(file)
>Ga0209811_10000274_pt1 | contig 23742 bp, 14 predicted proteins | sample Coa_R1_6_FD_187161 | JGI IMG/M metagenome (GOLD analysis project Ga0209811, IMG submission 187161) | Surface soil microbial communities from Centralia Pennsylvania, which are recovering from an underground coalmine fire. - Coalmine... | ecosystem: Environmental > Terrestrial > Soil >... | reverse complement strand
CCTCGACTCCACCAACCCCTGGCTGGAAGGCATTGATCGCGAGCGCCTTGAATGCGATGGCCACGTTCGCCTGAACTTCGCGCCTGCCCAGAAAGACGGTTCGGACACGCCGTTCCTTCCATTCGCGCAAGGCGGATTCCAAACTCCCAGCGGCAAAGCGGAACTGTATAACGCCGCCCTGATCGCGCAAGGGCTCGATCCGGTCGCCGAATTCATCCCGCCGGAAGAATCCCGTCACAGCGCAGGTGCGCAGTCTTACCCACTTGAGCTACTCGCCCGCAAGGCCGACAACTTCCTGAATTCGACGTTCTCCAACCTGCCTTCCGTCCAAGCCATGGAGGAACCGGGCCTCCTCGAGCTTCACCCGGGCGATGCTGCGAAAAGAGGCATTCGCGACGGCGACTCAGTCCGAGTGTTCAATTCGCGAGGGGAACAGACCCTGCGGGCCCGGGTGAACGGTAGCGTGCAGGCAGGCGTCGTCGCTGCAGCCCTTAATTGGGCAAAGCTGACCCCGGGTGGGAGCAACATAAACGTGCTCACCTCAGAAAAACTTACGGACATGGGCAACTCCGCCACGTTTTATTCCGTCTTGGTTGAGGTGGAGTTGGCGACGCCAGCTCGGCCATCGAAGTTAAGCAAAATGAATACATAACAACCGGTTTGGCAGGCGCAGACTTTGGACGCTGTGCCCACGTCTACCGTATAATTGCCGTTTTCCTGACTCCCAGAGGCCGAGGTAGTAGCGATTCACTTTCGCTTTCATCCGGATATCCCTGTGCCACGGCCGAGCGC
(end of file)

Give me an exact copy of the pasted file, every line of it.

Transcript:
>Ga0209811_10000274_pt1 | contig 23742 bp, 14 predicted proteins | sample Coa_R1_6_FD_187161 | JGI IMG/M metagenome (GOLD analysis project Ga0209811, IMG submission 187161) | Surface soil microbial communities from Centralia Pennsylvania, which are recovering from an underground coalmine fire. - Coalmine... | ecosystem: Environmental > Terrestrial > Soil >... | reverse complement strand
CCTCGACTCCACCAACCCCTGGCTGGAAGGCATTGATCGCGAGCGCCTTGAATGCGATGGCCACGTTCGCCTGAACTTCGCGCCTGCCCAGAAAGACGGTTCGGACACGCCGTTCCTTCCATTCGCGCAAGGCGGATTCCAAACTCCCAGCGGCAAAGCGGAACTGTATAACGCCGCCCTGATCGCGCAAGGGCTCGATCCGGTCGCCGAATTCATCCCGCCGGAAGAATCCCGTCACAGCGCAGGTGCGCAGTCTTACCCACTTGAGCTACTCGCCCGCAAGGCCGACAACTTCCTGAATTCGACGTTCTCCAACCTGCCTTCCGTCCAAGCCATGGAGGAACCGGGCCTCCTCGAGCTTCACCCGGGCGATGCTGCGAAAAGAGGCATTCGCGACGGCGACTCAGTCCGAGTGTTCAATTCGCGAGGGGAACAGACCCTGCGGGCCCGGGTGAACGGTAGCGTGCAGGCAGGCGTCGTCGCTGCAGCCCTTAATTGGGCAAAGCTGACCCCGGGTGGGAGCAACATAAACGTGCTCACCTCAGAAAAACTTACGGACATGGGCAACTCCGCCACGTTTTATTCCGTCTTGGTTGAGGTGGAGTTGGCGACGCCAGCTCGGCCATCGAAGTTAAGCAAAATGAATACATAACAACCGGTTTGGCAGGCGCAGACTTTGGACGCTGTGCCCACGTCTACCGTATAATTGCCGTTTTCCTGACTCCCAGAGGCCGAGGTAGTAGCGATTCACTTTCGCTTTCATCCGGATATCCCTGTGCCACGGCCGAGCGC